Who was this executive? The CEO said that he was in his forties and from Bolivia. Jan stopped him there. Was it possible that this executive had requested not to do this lunch meeting? Jan surmised that a lunch meeting was likely a cultural issue for someone from Bolivia. The CEO went back and discovered that was indeed the case. In fact, the executive had declined the lunch invite, but the CEO had insisted that he make the lunch hour work. The CEO’s blind spot created the whole mess.
3) Request dissent.
Once we’ve have given the facts, we must request dissent. Ask the triad: What am I not seeing about this situation? What am I missing?
4) But first: Ask clarifying questions.
Before the responders jump into their assessments, have them ask clarifying questions:
- Is there any helpful background information here?
- What is happening with you right now? Are you stressed at work? Issues with family or friends outside of this?
- Tell me about the other person(s)? Who are they? Where are they from? How old are they? What’s their nationality? Religion?
- Is there anything happening to this person(s) that may be relevant? Are they moving, divorcing, ill? How about their family?
5) Reflect back the new information.
Once the responders have finished up their questions, it is important to have one of them restate your intention and facts fully here. For example: “What I hear you saying is that you would like to understand if you are doing anything wrong because there is this awkward situation at work. There is a woman who has been avoiding conversations with you. She is married, in her fifties, and from Lebanon. Her English is fluent. You are not sure of her religion. You are currently going through a divorce.”
6) Invite curiosity.
This is where we can use ‘wonderment’ statements to help open the conversation. The respondents can use “I wonder if” to scenario-play and see what lights things up. For example, “I wonder if she thinks you’re hitting on her, given your pending divorce.”
7) Stay curious.
If something makes us upset or instantly defensive, this is great news. It’s pay dirt! It’s likely that idea needs to be explored further. The emotional charge is a good indicator that an unconscious assumption, belief, or story is at play here.
These tend to be ‘shoulds’, such as “She should know better!”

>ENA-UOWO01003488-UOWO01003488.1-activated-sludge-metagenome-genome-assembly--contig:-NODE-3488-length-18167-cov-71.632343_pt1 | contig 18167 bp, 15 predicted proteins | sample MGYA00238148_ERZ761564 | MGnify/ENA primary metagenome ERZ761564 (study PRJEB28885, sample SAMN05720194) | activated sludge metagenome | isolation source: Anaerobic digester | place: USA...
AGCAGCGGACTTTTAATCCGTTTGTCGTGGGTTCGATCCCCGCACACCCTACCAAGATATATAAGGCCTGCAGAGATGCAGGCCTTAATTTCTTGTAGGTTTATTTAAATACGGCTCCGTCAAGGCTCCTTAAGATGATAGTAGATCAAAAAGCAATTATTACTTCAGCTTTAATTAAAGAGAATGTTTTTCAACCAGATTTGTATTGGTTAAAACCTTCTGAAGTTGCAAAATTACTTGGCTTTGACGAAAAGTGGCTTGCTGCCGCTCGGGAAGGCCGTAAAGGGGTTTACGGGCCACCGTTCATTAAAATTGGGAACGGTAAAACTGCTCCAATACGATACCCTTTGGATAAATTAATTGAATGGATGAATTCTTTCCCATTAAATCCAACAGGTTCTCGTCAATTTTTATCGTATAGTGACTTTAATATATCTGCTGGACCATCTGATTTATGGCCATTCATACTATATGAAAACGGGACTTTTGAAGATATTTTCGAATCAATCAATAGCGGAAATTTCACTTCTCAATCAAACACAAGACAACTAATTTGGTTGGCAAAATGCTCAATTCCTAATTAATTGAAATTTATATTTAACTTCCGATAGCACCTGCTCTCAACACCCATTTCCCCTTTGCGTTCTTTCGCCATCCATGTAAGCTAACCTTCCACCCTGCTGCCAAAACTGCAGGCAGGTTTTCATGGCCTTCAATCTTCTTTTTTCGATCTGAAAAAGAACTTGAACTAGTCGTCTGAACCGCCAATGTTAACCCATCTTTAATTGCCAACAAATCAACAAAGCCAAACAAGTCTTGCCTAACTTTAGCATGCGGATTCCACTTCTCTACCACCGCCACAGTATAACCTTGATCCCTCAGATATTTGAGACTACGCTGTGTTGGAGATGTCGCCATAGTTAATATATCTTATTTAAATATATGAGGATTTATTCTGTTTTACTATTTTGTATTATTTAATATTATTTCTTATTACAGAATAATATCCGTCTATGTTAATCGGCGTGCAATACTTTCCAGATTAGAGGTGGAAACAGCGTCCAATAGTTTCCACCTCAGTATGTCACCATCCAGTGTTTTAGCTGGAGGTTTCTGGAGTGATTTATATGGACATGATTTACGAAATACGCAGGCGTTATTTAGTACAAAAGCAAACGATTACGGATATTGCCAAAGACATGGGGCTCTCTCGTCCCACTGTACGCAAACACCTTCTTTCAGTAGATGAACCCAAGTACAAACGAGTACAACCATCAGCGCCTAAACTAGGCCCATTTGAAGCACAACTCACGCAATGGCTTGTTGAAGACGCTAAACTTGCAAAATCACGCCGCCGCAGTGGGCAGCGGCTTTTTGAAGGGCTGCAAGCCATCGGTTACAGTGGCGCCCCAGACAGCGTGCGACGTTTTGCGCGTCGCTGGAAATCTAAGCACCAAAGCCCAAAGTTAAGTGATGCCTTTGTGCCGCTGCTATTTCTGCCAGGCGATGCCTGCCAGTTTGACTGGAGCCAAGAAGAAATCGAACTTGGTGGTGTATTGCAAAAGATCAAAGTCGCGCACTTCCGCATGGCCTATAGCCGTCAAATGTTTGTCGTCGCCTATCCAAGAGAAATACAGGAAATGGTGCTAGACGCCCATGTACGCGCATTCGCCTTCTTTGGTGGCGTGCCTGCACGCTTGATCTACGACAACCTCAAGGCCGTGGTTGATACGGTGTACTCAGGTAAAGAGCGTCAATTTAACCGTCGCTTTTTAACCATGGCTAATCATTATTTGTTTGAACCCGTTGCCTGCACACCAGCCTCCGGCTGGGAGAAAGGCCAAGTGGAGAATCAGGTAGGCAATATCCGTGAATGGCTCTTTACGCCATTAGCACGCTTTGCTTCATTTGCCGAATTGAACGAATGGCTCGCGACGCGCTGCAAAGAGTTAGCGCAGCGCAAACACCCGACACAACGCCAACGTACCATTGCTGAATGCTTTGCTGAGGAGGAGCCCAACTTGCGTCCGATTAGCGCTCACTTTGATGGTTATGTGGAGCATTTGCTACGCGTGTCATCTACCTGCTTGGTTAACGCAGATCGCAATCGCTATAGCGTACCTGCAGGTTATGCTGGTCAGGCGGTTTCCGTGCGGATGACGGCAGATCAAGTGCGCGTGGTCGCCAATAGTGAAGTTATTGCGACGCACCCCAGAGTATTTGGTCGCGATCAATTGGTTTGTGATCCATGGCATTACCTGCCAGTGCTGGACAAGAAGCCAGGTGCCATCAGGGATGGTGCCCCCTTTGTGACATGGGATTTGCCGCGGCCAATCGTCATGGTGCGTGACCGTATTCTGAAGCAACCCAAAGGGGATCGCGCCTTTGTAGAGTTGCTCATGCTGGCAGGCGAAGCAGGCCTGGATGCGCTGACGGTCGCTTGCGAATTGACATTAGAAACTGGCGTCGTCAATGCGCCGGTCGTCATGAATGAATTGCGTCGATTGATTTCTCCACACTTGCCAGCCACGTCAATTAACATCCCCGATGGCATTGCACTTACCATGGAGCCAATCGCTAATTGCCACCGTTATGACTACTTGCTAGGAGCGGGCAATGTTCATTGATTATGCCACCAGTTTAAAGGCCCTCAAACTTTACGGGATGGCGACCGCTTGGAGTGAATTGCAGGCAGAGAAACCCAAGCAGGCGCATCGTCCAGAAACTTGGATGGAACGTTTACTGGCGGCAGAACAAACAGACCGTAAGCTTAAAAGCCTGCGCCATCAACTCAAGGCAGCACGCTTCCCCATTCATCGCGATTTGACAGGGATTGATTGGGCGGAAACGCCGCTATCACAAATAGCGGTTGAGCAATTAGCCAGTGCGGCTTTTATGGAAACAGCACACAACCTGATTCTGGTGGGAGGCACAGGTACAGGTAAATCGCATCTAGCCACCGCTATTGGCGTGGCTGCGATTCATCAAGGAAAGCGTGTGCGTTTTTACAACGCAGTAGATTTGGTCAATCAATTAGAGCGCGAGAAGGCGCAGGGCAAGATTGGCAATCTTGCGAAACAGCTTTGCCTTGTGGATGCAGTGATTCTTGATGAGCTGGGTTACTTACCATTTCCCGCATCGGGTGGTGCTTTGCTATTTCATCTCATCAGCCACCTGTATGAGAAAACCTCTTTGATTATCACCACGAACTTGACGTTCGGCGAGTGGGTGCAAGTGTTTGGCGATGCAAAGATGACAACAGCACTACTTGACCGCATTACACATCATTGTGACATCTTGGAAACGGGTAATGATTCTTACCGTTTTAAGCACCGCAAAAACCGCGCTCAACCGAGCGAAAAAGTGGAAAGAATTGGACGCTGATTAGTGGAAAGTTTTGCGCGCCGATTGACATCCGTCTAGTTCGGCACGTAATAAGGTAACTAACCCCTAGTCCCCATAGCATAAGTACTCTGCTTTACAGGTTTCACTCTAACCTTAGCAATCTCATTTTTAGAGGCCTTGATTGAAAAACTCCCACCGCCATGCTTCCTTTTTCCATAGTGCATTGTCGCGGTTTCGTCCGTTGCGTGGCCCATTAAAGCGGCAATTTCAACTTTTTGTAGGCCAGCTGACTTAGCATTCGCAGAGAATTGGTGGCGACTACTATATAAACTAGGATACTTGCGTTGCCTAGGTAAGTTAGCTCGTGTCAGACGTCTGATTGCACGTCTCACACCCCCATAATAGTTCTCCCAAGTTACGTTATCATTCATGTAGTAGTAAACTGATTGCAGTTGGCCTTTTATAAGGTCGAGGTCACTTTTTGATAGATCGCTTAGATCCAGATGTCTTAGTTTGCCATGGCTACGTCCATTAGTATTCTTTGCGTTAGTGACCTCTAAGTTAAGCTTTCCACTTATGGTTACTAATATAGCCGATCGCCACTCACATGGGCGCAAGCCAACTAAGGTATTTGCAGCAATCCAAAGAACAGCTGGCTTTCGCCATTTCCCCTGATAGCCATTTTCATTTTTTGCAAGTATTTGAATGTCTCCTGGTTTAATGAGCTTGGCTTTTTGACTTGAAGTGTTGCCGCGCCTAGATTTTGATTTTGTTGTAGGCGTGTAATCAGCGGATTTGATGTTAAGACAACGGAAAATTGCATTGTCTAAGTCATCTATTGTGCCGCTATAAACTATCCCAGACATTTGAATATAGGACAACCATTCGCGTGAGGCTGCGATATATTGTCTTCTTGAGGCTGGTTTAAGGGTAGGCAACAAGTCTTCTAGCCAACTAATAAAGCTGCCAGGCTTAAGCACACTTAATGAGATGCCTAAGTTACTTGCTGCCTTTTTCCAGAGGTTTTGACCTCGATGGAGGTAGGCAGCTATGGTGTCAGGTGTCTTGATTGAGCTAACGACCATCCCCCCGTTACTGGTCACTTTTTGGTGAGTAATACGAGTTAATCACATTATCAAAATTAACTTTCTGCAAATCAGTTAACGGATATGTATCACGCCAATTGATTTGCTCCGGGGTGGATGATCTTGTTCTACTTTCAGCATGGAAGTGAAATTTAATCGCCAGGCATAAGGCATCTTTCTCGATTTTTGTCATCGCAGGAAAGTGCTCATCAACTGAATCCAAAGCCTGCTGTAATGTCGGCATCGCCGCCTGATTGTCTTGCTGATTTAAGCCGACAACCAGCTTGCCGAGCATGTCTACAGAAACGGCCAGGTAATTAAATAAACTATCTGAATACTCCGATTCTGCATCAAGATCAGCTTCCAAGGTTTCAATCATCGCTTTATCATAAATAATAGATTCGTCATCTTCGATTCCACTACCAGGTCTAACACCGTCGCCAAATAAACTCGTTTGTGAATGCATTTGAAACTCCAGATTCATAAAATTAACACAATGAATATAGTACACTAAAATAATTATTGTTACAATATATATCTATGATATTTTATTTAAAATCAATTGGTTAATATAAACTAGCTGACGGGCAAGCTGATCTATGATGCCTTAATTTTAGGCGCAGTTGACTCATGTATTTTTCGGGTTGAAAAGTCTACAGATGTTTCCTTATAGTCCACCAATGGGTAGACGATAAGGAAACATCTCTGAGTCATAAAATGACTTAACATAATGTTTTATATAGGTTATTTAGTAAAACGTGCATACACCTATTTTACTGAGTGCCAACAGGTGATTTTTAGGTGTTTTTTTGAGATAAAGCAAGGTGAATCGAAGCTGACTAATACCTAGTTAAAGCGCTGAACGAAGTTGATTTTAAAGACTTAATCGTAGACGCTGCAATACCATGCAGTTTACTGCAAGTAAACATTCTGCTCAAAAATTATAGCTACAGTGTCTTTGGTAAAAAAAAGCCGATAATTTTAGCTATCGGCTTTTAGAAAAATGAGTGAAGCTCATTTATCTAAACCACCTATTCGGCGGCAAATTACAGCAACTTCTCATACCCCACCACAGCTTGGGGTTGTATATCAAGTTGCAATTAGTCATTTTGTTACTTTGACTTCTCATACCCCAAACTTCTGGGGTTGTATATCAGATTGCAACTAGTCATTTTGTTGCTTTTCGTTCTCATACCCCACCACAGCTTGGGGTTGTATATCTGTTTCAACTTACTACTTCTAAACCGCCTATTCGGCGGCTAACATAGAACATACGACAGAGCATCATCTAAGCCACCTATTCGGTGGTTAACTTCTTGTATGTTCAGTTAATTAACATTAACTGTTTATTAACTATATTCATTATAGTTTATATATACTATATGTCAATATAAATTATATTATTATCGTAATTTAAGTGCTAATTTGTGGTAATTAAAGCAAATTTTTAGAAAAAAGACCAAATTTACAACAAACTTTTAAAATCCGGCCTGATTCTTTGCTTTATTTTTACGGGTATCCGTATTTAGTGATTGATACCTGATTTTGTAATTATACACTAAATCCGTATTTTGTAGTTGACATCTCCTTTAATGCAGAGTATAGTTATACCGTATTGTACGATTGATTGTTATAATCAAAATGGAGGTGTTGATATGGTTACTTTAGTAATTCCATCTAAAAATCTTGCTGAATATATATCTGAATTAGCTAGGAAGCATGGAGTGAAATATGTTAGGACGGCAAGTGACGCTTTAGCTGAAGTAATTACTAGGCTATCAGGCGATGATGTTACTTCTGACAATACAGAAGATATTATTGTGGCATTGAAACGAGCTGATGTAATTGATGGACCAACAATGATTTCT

8) Take responsibility.
Once the triad has gone through the process, thank them for their time and insights. We may get very triggered and upset by the exchange. Take ownership of that: “I am sorry I got emotional today; these were hard things to hear.”
9) Be accountable.
We need to tell them how we intend to follow up. “I will ask to set up a meeting with her by the end of the week and will report back by end of day on Friday.” If we say we’ll follow up by the end of day on Friday, we need to do so. The triad is a system that requires accountability. If we meet once with our triad and fail to let them know how things got resolved, the likelihood of the triad continuing is slim.
If the triad is only for us and not our truth-tellers, things will get stale fast. It’s hard to hear someone drone on and on and never offer to reciprocate. We may start a triad up for ourselves at first, but ultimately it is for all of the participants.
It may help to set a clock and share the time. Or if we go one week, have someone go the following week. It can also be need-based. If there’s one topic and the others aren’t urgent, allow the participant with the highest need to go first or take the session.
The Power of Clarity
Today, I invest consciously in my relationships with my truth-tellers. These are the friends and colleagues who elevate my game. They make me ask harder questions of myself. They hold me to higher standards. They expect my honesty, both with them and myself.
We all need truth-tellers to help us get out of our own heads. Too often, it is our own self-talk and shifty, self-critical private narratives that sabotage us.
When we fail to surround ourselves with friends who will give it to us straight, we lose our ability to catch ourselves telling self-defeating, destructive stories. Only we have the power to change our narratives, but it helps if someone points it out to us first.